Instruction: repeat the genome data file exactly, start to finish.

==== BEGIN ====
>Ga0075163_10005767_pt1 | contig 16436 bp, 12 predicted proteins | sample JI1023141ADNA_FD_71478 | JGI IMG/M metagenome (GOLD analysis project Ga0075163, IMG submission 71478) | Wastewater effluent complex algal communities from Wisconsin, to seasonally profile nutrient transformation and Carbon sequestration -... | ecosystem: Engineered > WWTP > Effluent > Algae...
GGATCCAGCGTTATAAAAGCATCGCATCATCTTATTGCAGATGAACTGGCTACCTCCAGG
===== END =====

>Ga0075163_10005767_pt1 | contig 16436 bp, 12 predicted proteins | sample JI1023141ADNA_FD_71478 | JGI IMG/M metagenome (GOLD analysis project Ga0075163, IMG submission 71478) | Wastewater effluent complex algal communities from Wisconsin, to seasonally profile nutrient transformation and Carbon sequestration -... | ecosystem: Engineered > WWTP > Effluent > Algae...
GGATCCAGCGTTATAAAAGCATCGCATCATCTTATTGCAGATGAACTGGCTACCTCCAGG